Mesenchymal Stem/Stromal Cells Derived From a Reproductive Tissue Niche Under Oxidative Stress Have High Aldehyde Dehydrogenase Activity
- 383 Downloads
The use of mesenchymal stem/stromal cells (MSC) in regenerative medicine often requires MSC to function in environments of high oxidative stress. Human pregnancy is a condition where the mother’s tissues, and in particular her circulatory system, are exposed to increased levels of oxidative stress. MSC in the maternal decidua basalis (DMSC) are in a vascular niche, and thus would be exposed to oxidative stress products in the maternal circulation. Aldehyde dehydrogenases (ALDH) are a large family of enzymes which detoxify aldehydes and thereby protect stem cells against oxidative damage. A subpopulation of MSC express high levels of ALDH (ALDHbr) and these are more potent in repairing and regenerating tissues. DMSC was compared with chorionic villous MSC (CMSC) derived from the human placenta. CMSC reside in vascular niche and are exposed to the fetal circulation, which is in lower oxidative state. We screened an ALDH isozyme cDNA array and determined that relative to CMSC, DMSC expressed high levels of ALDH1 family members, predominantly ALDH1A1. Immunocytochemistry gave qualitative confirmation at the protein level. Immunofluorescence detected ALDH1 immunoreactivity in the DMSC and CMSC vascular niche. The percentage of ALDHbr cells was calculated by Aldefluor assay and DMSC showed a significantly higher percentage of ALDHbr cells than CMSC. Finally, flow sorted ALDHbr cells were functionally potent in colony forming unit assays. DMSC, which are derived from pregnancy tissues that are naturally exposed to high levels of oxidative stress, may be better candidates for regenerative therapies where MSC must function in high oxidative stress environments.
KeywordsMesenchymal stem cells Chorionic villi Decidua Placenta Aldehyde dehydrogenase
The authors wish to thank the clinical research midwives, Sue Duggan and Moira Stewart, for patient sample collection at the Royal Women’s Hospital. We also thank Dr. Matthew Burton for his advice with flow cytometry gating, Melissa Duggan and Debora Singgih for their technical assistance. Financial support was provided by research funding from King Abdullah International Medical Research Centre (Grant No. RC08/114), the Royal Women’s Hospital Foundation, and an Australian Stem Cell Centre Postgraduate Scholarship.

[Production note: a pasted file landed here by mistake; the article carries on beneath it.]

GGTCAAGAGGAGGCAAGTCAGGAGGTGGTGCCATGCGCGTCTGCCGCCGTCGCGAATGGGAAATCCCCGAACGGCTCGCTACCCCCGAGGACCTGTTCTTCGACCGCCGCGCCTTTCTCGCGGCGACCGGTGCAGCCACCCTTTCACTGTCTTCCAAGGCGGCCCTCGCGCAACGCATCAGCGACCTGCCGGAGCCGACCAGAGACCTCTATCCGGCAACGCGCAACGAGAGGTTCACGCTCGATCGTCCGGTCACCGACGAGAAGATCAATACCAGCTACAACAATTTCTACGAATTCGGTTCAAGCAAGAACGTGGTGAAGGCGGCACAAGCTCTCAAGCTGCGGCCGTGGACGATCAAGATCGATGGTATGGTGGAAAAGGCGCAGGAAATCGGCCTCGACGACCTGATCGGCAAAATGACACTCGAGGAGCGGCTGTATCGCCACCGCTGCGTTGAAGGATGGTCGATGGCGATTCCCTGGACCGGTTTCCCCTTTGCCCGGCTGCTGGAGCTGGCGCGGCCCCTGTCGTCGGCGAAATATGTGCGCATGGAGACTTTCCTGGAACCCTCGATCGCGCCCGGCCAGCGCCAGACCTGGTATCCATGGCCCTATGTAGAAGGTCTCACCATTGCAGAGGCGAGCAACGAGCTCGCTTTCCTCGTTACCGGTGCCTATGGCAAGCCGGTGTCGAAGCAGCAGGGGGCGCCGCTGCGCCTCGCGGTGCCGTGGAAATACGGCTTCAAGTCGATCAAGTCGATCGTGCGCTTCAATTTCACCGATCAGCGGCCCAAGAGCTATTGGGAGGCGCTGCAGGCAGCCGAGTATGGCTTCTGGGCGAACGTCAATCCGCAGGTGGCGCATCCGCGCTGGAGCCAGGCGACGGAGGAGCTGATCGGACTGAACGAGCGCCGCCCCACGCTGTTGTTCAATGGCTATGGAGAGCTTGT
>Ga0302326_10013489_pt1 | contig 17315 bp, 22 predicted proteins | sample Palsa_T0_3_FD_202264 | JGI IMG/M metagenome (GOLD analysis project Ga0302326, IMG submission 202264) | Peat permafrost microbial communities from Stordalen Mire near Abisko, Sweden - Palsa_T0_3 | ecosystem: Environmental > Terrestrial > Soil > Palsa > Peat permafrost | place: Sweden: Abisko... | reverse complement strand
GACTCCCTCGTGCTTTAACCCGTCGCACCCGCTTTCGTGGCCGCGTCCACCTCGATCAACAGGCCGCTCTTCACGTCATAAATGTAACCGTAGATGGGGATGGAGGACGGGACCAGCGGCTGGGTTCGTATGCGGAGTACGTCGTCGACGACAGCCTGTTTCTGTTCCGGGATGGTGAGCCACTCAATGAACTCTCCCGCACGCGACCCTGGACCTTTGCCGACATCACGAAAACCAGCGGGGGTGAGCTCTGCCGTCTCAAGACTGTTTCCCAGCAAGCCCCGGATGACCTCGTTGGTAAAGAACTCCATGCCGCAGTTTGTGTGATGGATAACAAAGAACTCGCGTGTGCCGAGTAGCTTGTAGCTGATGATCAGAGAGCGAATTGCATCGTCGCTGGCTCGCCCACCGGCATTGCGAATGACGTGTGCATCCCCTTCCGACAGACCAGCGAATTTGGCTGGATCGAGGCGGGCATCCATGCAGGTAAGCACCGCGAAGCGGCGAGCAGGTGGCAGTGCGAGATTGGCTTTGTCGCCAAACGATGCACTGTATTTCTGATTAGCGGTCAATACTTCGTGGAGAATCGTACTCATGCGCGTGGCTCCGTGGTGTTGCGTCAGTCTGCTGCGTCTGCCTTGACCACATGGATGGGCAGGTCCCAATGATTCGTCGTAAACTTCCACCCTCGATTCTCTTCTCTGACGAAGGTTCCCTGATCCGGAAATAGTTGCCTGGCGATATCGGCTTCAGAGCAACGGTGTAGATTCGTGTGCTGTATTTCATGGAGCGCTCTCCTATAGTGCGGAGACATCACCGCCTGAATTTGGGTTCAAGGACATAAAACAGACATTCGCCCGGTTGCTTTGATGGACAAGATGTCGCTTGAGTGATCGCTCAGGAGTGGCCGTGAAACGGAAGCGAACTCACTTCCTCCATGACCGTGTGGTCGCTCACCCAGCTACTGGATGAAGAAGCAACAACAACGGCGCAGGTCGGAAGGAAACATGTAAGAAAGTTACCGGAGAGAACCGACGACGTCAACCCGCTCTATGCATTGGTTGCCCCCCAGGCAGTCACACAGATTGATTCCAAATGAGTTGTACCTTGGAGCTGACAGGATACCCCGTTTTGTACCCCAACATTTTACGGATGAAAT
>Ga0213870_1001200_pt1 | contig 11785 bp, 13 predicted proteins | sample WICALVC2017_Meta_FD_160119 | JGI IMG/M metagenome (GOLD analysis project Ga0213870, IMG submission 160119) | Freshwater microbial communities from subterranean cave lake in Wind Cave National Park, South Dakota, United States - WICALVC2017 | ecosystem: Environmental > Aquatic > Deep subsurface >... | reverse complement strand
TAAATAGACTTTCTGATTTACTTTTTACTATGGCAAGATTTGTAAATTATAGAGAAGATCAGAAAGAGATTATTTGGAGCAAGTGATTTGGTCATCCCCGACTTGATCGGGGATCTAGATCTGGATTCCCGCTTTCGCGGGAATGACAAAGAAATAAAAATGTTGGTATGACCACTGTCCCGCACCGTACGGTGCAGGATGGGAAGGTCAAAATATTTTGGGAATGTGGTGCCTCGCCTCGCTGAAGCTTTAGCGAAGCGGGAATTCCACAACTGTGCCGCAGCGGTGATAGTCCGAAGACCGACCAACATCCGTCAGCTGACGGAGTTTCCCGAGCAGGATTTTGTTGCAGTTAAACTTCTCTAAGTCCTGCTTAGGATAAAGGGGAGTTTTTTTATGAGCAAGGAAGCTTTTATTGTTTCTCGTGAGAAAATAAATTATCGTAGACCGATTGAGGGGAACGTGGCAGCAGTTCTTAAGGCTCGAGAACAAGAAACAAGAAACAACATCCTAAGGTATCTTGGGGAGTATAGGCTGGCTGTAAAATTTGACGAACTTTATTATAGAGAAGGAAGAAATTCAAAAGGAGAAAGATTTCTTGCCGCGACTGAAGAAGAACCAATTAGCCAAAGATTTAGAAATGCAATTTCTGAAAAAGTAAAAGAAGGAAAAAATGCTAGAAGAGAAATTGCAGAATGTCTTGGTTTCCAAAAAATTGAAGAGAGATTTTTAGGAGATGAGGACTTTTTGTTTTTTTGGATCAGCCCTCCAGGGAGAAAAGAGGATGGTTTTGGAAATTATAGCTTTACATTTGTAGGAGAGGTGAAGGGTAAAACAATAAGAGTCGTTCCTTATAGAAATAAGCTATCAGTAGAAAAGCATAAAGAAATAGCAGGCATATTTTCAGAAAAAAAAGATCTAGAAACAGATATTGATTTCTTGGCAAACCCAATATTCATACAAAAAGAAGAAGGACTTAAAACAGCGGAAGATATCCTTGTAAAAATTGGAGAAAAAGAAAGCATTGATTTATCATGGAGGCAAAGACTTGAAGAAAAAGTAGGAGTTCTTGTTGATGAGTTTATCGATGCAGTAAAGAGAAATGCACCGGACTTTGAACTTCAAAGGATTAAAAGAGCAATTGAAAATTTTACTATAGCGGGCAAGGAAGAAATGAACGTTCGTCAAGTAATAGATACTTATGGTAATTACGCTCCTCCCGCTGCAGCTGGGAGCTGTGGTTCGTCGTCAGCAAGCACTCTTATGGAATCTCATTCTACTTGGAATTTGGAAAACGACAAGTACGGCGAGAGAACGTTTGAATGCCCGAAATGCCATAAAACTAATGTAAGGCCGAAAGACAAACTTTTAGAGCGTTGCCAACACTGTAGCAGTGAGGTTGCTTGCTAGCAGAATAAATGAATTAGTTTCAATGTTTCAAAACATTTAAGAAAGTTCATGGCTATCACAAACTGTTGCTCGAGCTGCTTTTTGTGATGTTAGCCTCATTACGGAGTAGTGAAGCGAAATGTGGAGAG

- 9.Ashok, A., A. Nabil, & Botros, R. (2013). Studies on Women's Health. Oxidative Stress in Applied Basic Research and Clinical Practice ed. N.A. Ashok Agarwal, Botros Rizk, New York: Humana Press.Google Scholar
- 11.Kusuma, G.D., et al., (2015). Mesenchymal stem cells reside in a vascular niche in the decidua basalis and are absent in remodelled spiral arterioles. Placenta.Google Scholar
- 13.Poston, L. and M.T. Raijmakers( 2004). Trophoblast oxidative stress, antioxidants and pregnancy outcome–a review. Placenta, 25 Suppl A: p. S72-8.Google Scholar
- 16.Jackson, B., et al. (2011). Update on the aldehyde dehydrogenase gene (ALDH) superfamily. Human Genomics, 5(4), 283–303.Google Scholar
- 19.Guppy, N., L. Nicholson, and Alison, M. (2011). ABC Transporters, Aldehyde Dehydrogenase, and Adult Stem Cells, in Adult Stem Cells, D.G. Phinney, Editor. Humana Press. p. 181-199.Google Scholar
- 23.Chen, Y., et al. (2012). Focus on molecules: ALDH1A1: from lens and corneal crystallin to stem cell marker. Experimental Eye Research,. 102(0): p. 105–106.Google Scholar
- 26.Singh, S., et al., Aldehyde dehydrogenases in cellular responses to oxidative/electrophilic stress. Free Radical Biology & Medicine, 2013. 56(0): p. 89–101.Google Scholar
- 31.Qin, S. Q., et al. (2016) Establishment and characterization of fetal and maternal mesenchymal stem/stromal cell lines from the human term placenta. Placenta. doi: 10.1016/j.placenta.2016.01.018.
- 42.Penumatsa, K., et al., (2010) Differential expression of aldehyde dehydrogenase 1a1 (ALDH1) in normal ovary and serous ovarian tumors. J Ovarian Res,. 3: p. 28.Google Scholar
- 53.Hess, D. A., et al. (2008). Widespread nonhematopoietic tissue distribution by transplanted human progenitor cells with high aldehyde dehydrogenase activity. Stem Cells, 26(3), 611c620.Google Scholar